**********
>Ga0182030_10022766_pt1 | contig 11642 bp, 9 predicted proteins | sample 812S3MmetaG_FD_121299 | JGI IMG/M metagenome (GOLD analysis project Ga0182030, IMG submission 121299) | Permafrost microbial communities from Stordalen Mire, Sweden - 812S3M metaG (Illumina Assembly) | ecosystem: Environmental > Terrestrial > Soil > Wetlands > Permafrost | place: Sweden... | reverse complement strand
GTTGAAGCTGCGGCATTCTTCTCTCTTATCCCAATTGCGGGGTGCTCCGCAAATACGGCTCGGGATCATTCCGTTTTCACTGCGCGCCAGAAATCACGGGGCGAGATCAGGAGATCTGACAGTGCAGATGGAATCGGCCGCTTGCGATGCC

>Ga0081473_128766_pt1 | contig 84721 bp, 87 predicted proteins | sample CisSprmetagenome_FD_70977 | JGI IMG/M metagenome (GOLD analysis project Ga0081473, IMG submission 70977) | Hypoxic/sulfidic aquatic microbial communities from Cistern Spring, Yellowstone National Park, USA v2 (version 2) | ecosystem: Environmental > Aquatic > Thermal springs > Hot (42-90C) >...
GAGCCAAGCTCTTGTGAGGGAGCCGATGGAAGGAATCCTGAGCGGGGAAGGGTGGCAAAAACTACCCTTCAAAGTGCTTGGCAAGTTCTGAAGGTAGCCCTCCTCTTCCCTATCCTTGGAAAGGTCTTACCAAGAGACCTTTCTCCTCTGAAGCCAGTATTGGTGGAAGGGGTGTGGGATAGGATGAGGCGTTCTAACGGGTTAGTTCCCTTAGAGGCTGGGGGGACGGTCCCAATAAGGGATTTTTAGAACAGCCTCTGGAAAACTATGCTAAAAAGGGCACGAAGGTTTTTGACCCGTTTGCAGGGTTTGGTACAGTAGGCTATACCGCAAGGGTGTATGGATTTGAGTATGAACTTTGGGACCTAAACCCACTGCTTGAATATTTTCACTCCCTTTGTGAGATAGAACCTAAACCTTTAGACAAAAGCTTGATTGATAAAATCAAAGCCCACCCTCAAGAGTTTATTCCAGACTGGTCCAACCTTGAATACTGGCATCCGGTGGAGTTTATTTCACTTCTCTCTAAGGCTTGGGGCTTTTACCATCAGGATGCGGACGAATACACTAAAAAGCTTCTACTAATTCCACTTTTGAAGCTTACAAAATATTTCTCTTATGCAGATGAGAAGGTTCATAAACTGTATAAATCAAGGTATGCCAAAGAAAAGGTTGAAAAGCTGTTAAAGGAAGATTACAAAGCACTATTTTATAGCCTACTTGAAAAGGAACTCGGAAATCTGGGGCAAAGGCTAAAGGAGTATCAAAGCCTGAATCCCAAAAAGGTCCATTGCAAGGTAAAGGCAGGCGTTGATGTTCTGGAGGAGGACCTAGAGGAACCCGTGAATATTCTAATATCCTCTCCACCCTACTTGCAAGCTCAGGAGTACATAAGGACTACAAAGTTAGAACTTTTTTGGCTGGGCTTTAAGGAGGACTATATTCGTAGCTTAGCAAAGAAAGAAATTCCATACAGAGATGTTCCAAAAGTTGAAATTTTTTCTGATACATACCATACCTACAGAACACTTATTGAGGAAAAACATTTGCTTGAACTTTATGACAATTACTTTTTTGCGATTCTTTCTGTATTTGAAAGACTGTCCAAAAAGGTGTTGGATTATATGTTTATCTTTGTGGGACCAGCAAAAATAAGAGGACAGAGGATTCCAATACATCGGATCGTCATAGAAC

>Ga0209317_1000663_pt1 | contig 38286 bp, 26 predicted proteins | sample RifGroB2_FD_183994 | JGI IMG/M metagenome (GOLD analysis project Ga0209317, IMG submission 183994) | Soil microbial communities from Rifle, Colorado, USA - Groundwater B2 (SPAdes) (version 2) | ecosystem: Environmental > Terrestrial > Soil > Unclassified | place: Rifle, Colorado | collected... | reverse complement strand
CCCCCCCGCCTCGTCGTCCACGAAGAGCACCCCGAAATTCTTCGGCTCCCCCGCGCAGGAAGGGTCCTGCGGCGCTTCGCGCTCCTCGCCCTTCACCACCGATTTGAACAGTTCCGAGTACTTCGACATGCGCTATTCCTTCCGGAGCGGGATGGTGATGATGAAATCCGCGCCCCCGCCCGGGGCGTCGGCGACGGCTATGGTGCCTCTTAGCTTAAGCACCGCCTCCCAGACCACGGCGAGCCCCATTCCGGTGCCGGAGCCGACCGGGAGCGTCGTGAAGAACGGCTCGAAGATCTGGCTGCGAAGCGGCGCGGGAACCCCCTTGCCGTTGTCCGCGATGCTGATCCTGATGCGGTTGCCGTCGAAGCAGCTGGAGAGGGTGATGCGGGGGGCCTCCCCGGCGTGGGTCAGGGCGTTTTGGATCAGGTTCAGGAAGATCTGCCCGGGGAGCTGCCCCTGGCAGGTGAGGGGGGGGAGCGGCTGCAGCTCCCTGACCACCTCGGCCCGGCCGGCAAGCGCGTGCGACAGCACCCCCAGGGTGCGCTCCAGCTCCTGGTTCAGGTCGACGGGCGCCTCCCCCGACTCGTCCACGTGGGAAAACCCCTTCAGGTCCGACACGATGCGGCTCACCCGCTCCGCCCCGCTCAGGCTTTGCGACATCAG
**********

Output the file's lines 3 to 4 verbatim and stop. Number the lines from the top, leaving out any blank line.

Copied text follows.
>Ga0081473_128766_pt1 | contig 84721 bp, 87 predicted proteins | sample CisSprmetagenome_FD_70977 | JGI IMG/M metagenome (GOLD analysis project Ga0081473, IMG submission 70977) | Hypoxic/sulfidic aquatic microbial communities from Cistern Spring, Yellowstone National Park, USA v2 (version 2) | ecosystem: Environmental > Aquatic > Thermal springs > Hot (42-90C) >...
GAGCCAAGCTCTTGTGAGGGAGCCGATGGAAGGAATCCTGAGCGGGGAAGGGTGGCAAAAACTACCCTTCAAAGTGCTTGGCAAGTTCTGAAGGTAGCCCTCCTCTTCCCTATCCTTGGAAAGGTCTTACCAAGAGACCTTTCTCCTCTGAAGCCAGTATTGGTGGAAGGGGTGTGGGATAGGATGAGGCGTTCTAACGGGTTAGTTCCCTTAGAGGCTGGGGGGACGGTCCCAATAAGGGATTTTTAGAACAGCCTCTGGAAAACTATGCTAAAAAGGGCACGAAGGTTTTTGACCCGTTTGCAGGGTTTGGTACAGTAGGCTATACCGCAAGGGTGTATGGATTTGAGTATGAACTTTGGGACCTAAACCCACTGCTTGAATATTTTCACTCCCTTTGTGAGATAGAACCTAAACCTTTAGACAAAAGCTTGATTGATAAAATCAAAGCCCACCCTCAAGAGTTTATTCCAGACTGGTCCAACCTTGAATACTGGCATCCGGTGGAGTTTATTTCACTTCTCTCTAAGGCTTGGGGCTTTTACCATCAGGATGCGGACGAATACACTAAAAAGCTTCTACTAATTCCACTTTTGAAGCTTACAAAATATTTCTCTTATGCAGATGAGAAGGTTCATAAACTGTATAAATCAAGGTATGCCAAAGAAAAGGTTGAAAAGCTGTTAAAGGAAGATTACAAAGCACTATTTTATAGCCTACTTGAAAAGGAACTCGGAAATCTGGGGCAAAGGCTAAAGGAGTATCAAAGCCTGAATCCCAAAAAGGTCCATTGCAAGGTAAAGGCAGGCGTTGATGTTCTGGAGGAGGACCTAGAGGAACCCGTGAATATTCTAATATCCTCTCCACCCTACTTGCAAGCTCAGGAGTACATAAGGACTACAAAGTTAGAACTTTTTTGGCTGGGCTTTAAGGAGGACTATATTCGTAGCTTAGCAAAGAAAGAAATTCCATACAGAGATGTTCCAAAAGTTGAAATTTTTTCTGATACATACCATACCTACAGAACACTTATTGAGGAAAAACATTTGCTTGAACTTTATGACAATTACTTTTTTGCGATTCTTTCTGTATTTGAAAGACTGTCCAAAAAGGTGTTGGATTATATGTTTATCTTTGTGGGACCAGCAAAAATAAGAGGACAGAGGATTCCAATACATCGGATCGTCATAGAAC